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Summary:

Following a much-discussed change in Facebook’s terms of service, co-founder Mark Zuckerberg took to the company blog Monday in an effort to…

Following a much-discussed change in Facebook’s terms of service, co-founder Mark Zuckerberg took to the company blog Monday in an effort to dispel concerns about who owns what when it comes to user data: “Our philosophy is that people own their information and control who they share it with. When a person shares information on Facebook, they first need to grant Facebook a license to use that information so that we can show it to the other people they’ve asked us to share it with. Without this license, we couldn’t help people share that information.”

Baseline: When someone leaves the social net, their own copies of data disappear but anything they’ve sent someone else lingers on, like the grin from the Cheshire Cat, whether they want it to or not. As Consumerist explained, Facebook took out some language from the terms that made it sound like users could expunge everything having to do with their accounts.

More after the jump

Zuckerberg admits the social net’s way of explaining this is far from simple: “Our philosophy that people own their information and control who they share it with has remained constant. A lot of the language in our terms is overly formal and protective of the rights we need to provide this service to you. Over time we will continue to clarify our positions and make the terms simpler.” (The company also could make it more obvious — as a Facebook user, I may have acknowledged a change at some point since the terms changed on Feb. 4 but I honestly don’t remember it.)

In the meantime, he wants users to take it all on trust — trust that if Facebook has the rights to use your data in perpetuity, they will not abuse it. This becomes a little harder to take if you’ve watched what happens to the accounts of people Facebook thinks run afoul of its terms — even when that may not be the case: their accounts simply disappear without the person who posted or accumulated that shared info being able to even make a copy. Zuckerberg doesn’t refer to that issue but says the tension between information control and data portability are the root of some problems: “People want full ownership and control of their information so they can turn off access to it at any time. At the same time, people also want to be able to bring the information others have shared with them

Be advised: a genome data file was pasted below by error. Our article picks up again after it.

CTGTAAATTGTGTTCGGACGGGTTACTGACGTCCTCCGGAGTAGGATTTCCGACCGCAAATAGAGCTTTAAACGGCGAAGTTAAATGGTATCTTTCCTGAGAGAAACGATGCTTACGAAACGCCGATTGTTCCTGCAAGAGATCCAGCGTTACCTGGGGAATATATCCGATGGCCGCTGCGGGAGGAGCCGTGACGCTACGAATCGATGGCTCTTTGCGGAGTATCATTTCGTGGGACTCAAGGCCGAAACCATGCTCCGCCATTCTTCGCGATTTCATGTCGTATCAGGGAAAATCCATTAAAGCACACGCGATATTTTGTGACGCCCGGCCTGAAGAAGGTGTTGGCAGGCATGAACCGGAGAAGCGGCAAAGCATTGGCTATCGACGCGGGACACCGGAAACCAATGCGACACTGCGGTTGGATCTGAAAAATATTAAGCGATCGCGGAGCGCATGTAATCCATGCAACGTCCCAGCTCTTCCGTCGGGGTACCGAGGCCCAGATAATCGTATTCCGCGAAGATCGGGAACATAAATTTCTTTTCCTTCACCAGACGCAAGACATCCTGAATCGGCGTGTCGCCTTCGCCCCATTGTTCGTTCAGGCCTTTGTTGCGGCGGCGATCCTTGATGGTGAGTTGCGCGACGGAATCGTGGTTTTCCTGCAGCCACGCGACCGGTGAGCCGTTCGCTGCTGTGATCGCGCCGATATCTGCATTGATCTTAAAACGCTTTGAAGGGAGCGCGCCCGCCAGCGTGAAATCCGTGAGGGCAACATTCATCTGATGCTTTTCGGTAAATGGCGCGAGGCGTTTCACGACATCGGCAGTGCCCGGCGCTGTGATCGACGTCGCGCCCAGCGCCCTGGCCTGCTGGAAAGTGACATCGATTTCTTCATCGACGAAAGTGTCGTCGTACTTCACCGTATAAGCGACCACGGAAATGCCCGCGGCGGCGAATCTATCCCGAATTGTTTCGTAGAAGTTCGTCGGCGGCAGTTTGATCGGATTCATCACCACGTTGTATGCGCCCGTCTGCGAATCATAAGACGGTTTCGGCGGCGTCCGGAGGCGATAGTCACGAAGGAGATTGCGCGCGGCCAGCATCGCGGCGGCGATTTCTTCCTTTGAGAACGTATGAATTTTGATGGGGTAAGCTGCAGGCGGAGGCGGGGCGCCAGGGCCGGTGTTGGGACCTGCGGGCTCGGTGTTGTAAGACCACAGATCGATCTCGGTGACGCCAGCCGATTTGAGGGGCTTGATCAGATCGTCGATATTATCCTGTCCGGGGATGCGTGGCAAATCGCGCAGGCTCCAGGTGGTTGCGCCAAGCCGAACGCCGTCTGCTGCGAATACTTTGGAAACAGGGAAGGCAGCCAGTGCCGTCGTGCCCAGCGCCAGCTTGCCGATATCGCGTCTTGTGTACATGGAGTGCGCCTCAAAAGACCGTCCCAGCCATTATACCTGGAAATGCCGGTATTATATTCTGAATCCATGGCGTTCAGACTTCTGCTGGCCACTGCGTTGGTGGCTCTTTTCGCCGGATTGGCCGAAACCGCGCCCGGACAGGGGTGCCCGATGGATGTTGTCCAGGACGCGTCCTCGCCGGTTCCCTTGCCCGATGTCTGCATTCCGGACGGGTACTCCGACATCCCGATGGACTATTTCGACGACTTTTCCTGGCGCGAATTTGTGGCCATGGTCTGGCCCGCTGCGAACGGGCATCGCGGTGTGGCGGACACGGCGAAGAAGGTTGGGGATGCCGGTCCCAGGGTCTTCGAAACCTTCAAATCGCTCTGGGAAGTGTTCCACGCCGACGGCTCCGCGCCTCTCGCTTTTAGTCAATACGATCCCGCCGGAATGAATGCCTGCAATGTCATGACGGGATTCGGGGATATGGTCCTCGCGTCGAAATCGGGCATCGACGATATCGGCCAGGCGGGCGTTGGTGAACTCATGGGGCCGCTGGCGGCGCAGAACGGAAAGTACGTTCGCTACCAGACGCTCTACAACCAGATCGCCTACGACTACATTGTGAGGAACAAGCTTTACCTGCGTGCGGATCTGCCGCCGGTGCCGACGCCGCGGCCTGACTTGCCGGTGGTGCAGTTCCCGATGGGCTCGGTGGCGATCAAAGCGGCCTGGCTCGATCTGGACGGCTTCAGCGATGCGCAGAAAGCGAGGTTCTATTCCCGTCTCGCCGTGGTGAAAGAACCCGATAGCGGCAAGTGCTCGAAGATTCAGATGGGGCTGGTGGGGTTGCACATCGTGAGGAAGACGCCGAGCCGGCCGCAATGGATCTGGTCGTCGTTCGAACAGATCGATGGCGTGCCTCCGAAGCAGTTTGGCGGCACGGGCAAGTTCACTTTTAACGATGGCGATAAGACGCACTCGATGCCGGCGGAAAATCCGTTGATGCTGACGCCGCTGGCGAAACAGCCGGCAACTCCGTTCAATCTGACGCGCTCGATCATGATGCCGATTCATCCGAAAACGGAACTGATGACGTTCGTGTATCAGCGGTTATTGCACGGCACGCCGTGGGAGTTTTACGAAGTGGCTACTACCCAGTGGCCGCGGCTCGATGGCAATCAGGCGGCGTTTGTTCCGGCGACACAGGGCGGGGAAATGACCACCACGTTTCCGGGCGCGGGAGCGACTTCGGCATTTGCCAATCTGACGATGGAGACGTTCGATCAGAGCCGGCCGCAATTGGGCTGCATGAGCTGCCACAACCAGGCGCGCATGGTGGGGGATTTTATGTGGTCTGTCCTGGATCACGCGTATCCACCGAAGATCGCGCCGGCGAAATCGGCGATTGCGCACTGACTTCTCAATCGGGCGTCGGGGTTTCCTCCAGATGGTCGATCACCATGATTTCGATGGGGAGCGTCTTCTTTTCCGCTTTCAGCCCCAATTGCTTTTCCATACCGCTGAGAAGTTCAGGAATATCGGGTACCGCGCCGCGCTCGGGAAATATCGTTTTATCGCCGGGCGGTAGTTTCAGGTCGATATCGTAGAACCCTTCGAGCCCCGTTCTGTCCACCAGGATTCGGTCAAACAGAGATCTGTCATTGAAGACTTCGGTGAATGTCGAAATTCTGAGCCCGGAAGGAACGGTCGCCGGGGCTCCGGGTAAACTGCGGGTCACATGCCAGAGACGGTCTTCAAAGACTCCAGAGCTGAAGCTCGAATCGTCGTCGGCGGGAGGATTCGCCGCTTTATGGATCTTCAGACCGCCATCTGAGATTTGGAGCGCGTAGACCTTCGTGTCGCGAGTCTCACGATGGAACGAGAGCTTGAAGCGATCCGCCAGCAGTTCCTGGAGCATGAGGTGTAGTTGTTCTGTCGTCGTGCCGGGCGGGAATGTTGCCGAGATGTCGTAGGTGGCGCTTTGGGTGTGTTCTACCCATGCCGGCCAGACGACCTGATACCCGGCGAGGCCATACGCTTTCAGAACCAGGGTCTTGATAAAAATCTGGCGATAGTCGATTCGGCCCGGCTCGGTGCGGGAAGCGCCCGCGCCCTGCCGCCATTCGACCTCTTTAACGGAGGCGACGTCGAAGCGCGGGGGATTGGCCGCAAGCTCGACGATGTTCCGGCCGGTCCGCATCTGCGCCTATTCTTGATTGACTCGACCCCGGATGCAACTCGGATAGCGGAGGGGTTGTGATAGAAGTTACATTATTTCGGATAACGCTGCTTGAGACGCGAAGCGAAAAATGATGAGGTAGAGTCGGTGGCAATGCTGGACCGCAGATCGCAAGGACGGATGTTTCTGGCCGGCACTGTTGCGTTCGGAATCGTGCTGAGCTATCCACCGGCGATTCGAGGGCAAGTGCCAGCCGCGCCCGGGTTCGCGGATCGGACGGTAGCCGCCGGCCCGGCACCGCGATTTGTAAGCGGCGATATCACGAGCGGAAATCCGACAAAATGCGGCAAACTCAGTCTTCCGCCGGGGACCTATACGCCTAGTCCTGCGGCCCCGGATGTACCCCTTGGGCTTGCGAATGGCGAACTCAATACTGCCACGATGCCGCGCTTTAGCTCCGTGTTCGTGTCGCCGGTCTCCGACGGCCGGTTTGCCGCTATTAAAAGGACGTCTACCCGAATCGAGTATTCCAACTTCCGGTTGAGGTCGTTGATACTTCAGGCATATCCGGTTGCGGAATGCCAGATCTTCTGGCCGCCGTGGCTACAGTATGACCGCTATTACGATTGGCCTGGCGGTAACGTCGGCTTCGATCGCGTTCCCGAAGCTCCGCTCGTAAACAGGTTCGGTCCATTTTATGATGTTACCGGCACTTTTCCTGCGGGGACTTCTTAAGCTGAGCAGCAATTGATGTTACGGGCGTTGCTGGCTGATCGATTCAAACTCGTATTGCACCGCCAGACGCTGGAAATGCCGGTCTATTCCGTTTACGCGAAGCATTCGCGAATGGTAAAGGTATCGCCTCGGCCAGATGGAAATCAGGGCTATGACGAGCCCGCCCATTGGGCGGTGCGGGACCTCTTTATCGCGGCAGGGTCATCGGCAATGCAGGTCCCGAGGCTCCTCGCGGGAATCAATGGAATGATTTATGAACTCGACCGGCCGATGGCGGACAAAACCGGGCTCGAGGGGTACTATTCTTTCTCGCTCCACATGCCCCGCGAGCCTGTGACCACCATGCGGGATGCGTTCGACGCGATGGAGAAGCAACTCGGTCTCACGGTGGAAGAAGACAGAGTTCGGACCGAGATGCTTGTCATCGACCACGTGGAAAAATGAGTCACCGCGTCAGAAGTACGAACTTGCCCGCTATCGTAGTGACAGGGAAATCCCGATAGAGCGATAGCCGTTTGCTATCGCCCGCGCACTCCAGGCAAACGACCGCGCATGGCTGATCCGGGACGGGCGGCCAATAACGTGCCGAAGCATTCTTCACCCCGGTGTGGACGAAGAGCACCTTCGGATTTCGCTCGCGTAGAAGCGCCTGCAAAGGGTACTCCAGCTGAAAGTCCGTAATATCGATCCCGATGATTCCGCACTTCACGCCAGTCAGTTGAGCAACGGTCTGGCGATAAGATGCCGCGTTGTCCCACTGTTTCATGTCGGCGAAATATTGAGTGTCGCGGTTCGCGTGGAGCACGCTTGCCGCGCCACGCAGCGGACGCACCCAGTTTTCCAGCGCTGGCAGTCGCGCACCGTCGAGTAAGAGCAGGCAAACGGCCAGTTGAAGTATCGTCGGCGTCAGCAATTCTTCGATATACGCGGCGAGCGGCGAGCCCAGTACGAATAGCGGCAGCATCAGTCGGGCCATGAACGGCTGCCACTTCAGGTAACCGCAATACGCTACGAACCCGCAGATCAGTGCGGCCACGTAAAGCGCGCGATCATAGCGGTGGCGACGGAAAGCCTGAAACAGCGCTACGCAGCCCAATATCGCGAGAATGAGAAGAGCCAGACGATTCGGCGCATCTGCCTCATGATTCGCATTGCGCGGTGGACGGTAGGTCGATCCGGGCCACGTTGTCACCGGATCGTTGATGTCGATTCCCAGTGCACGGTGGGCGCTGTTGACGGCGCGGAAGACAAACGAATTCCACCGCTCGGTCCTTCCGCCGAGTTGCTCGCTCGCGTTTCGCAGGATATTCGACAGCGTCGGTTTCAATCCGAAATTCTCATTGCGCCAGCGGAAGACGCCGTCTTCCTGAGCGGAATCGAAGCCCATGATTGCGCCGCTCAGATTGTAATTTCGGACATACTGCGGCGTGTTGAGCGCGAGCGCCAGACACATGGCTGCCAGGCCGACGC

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  1. Facebook and Twitter are closed source content silos that do not allow members to control the content that they create and own.

    One of the reasons for this is obvious. Selling Member created content is one of the only ways that they can generate revenue. If members actually controlled and owned the content they created,then members would have the ability to demand transparency from Facebook when it came to selling or sharing their content.

  2. Let's face it, this is new territory for everyone, especially a business at the scale of Facebook. I think this terms of service has a lot more to do with the lawyers than anything else — it's about managing the risks associated with all that ugc.

    But clearly, we expect more from a business like Facebook than the typical, age-old lawyering nonsense. Time to step up the game, boys, and hire some lawyers who can actually write a contract, not just regurgitate the same old crap.

  3. Personally, this is much ado about nothing. There is a big snail trail you create when you participate in social networks that is interlinked with topics and users. If you quit the community it is unreasonable to assume that that substrate and all of the interconnects magically disappear, as that would adversely impact alot of the contexts, content and conversational ties.

    I get it. People in the abstract "feel" that this is their content but when you plug your ingredients into community soup, much (but not all of this) is a one way trip. By contrast, all of your snail trails on the internet become searchable for eternity, and you don't hear clammers on Google doing evil, even though they monetize these snail trails to the tune of billions of dollars.

    The counter is that Facebook has made some past missteps, people feel like owners more so in social nets than web site sludge and their is a greater understanding of how Google makes coin than how Facebook does or will so it's the proverbial shadows versus light.

    We are scared of the shadows.

    Mark

  4. With billions of dollars in their hands, Facebook has a huge team of lawyers that created their Terms of Service. With that many eyes and that much money, the change to the TOS was not a mere oversight. It was intentional wording to legalize the theft and later sale of my information. I understand that information placed out on the web quickly gets beyond your ability to contain it, but you should, at the very least, be able to delete forever the content that you placed on Facebook itself.

    I use Microsoft Word to create my documents, but this does not give Microsoft ownership over my documents nor does it give Microsoft the right to sell my documents.

    Afraid of shadows? Hardly. Only a fool would trust a corporation to do the right thing. When your face appears in an Erectile Dysfunction or Genital Warts advertisement or when parts of your diary are used to supplement a pedophilia catalog, then you will have outrage…but it will be far too late for you to do anything about it.

    The time to avoid drinking the koolaid is BEFORE you drink it. Real life doesn't have a rewind button.

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